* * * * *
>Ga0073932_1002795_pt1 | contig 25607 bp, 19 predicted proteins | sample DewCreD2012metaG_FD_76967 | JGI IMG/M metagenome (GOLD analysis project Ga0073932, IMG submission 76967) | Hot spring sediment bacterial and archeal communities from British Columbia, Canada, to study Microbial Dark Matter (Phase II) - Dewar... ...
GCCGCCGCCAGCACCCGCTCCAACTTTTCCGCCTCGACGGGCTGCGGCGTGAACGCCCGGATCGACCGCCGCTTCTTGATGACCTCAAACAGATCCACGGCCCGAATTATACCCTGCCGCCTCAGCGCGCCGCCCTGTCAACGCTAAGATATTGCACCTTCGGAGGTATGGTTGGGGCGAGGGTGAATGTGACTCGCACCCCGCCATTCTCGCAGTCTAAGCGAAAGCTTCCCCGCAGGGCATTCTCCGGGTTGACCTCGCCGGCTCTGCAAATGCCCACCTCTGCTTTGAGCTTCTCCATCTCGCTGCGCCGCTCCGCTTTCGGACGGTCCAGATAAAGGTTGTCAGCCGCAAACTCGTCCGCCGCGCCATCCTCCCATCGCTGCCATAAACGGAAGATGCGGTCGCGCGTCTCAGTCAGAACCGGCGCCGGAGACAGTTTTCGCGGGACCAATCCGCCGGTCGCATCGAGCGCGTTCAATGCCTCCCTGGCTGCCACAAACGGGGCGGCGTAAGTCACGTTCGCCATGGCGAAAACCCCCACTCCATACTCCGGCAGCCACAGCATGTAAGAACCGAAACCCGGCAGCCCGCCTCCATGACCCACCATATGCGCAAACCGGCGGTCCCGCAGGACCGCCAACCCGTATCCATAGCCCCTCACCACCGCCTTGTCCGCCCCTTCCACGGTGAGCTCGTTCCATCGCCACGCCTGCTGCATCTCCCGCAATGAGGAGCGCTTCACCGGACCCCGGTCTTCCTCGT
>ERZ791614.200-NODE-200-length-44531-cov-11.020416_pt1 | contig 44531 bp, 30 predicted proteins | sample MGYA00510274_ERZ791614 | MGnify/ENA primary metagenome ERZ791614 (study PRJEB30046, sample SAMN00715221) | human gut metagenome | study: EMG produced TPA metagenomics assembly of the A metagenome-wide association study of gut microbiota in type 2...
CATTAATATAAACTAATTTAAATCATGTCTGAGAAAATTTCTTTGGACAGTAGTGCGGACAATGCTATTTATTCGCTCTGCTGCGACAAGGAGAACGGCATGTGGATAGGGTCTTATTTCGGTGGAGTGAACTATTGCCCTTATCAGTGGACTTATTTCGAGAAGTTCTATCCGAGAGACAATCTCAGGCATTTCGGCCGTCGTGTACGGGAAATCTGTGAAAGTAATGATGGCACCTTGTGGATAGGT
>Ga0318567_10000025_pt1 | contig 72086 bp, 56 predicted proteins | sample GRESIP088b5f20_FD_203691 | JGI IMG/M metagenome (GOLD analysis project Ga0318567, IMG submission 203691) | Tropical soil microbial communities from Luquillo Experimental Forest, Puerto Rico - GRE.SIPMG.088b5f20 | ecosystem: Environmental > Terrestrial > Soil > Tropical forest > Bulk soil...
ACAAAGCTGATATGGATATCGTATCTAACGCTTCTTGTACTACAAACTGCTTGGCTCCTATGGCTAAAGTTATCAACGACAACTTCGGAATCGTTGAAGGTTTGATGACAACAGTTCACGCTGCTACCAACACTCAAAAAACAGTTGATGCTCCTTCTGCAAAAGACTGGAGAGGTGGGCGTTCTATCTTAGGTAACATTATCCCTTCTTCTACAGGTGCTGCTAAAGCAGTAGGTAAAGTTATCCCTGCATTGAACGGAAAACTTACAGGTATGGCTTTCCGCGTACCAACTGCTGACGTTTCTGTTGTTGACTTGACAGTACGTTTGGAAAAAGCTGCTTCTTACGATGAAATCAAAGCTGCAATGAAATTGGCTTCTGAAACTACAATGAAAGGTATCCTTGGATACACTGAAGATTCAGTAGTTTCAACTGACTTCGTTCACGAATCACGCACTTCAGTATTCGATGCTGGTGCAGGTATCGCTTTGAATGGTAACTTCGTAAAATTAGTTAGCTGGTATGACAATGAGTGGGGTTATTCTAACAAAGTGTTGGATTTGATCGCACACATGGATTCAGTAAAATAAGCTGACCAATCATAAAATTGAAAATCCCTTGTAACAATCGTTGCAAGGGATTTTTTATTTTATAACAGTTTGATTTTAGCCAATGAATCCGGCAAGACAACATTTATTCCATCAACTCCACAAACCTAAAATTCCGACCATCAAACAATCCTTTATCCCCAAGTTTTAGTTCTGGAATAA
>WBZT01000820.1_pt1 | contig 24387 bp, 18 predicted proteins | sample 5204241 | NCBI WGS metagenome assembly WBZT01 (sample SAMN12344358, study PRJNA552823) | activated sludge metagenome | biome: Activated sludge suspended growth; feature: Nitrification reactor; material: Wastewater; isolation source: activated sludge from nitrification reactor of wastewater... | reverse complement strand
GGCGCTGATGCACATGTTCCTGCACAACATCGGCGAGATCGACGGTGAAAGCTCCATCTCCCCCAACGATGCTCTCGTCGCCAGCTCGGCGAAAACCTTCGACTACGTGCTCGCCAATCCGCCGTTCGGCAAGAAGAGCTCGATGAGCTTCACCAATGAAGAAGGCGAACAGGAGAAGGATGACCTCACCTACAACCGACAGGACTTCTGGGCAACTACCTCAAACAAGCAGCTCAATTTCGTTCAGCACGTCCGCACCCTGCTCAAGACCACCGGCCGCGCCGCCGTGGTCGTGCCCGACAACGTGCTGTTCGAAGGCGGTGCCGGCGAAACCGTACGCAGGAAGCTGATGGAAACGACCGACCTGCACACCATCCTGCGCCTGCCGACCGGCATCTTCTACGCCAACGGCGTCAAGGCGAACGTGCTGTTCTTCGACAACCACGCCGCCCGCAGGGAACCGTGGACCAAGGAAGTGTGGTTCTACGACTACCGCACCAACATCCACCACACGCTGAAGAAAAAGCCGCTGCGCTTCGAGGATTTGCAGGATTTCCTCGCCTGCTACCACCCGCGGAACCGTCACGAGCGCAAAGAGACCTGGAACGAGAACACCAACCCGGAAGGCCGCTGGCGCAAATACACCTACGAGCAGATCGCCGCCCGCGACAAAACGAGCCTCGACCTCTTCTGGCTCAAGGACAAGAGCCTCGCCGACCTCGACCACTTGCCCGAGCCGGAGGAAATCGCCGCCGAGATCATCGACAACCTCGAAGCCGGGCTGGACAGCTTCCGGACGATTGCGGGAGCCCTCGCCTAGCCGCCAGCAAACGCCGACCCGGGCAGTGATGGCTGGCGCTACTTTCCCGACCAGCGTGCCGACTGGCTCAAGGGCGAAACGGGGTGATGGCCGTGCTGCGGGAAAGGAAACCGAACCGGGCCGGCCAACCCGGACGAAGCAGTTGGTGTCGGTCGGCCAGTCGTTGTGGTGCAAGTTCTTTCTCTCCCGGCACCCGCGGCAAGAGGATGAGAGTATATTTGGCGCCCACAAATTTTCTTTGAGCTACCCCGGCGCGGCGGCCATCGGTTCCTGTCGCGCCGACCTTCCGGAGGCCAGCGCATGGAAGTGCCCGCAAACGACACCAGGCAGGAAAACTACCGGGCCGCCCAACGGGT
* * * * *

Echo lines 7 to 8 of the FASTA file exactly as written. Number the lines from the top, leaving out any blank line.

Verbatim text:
>WBZT01000820.1_pt1 | contig 24387 bp, 18 predicted proteins | sample 5204241 | NCBI WGS metagenome assembly WBZT01 (sample SAMN12344358, study PRJNA552823) | activated sludge metagenome | biome: Activated sludge suspended growth; feature: Nitrification reactor; material: Wastewater; isolation source: activated sludge from nitrification reactor of wastewater... | reverse complement strand
GGCGCTGATGCACATGTTCCTGCACAACATCGGCGAGATCGACGGTGAAAGCTCCATCTCCCCCAACGATGCTCTCGTCGCCAGCTCGGCGAAAACCTTCGACTACGTGCTCGCCAATCCGCCGTTCGGCAAGAAGAGCTCGATGAGCTTCACCAATGAAGAAGGCGAACAGGAGAAGGATGACCTCACCTACAACCGACAGGACTTCTGGGCAACTACCTCAAACAAGCAGCTCAATTTCGTTCAGCACGTCCGCACCCTGCTCAAGACCACCGGCCGCGCCGCCGTGGTCGTGCCCGACAACGTGCTGTTCGAAGGCGGTGCCGGCGAAACCGTACGCAGGAAGCTGATGGAAACGACCGACCTGCACACCATCCTGCGCCTGCCGACCGGCATCTTCTACGCCAACGGCGTCAAGGCGAACGTGCTGTTCTTCGACAACCACGCCGCCCGCAGGGAACCGTGGACCAAGGAAGTGTGGTTCTACGACTACCGCACCAACATCCACCACACGCTGAAGAAAAAGCCGCTGCGCTTCGAGGATTTGCAGGATTTCCTCGCCTGCTACCACCCGCGGAACCGTCACGAGCGCAAAGAGACCTGGAACGAGAACACCAACCCGGAAGGCCGCTGGCGCAAATACACCTACGAGCAGATCGCCGCCCGCGACAAAACGAGCCTCGACCTCTTCTGGCTCAAGGACAAGAGCCTCGCCGACCTCGACCACTTGCCCGAGCCGGAGGAAATCGCCGCCGAGATCATCGACAACCTCGAAGCCGGGCTGGACAGCTTCCGGACGATTGCGGGAGCCCTCGCCTAGCCGCCAGCAAACGCCGACCCGGGCAGTGATGGCTGGCGCTACTTTCCCGACCAGCGTGCCGACTGGCTCAAGGGCGAAACGGGGTGATGGCCGTGCTGCGGGAAAGGAAACCGAACCGGGCCGGCCAACCCGGACGAAGCAGTTGGTGTCGGTCGGCCAGTCGTTGTGGTGCAAGTTCTTTCTCTCCCGGCACCCGCGGCAAGAGGATGAGAGTATATTTGGCGCCCACAAATTTTCTTTGAGCTACCCCGGCGCGGCGGCCATCGGTTCCTGTCGCGCCGACCTTCCGGAGGCCAGCGCATGGAAGTGCCCGCAAACGACACCAGGCAGGAAAACTACCGGGCCGCCCAACGGGT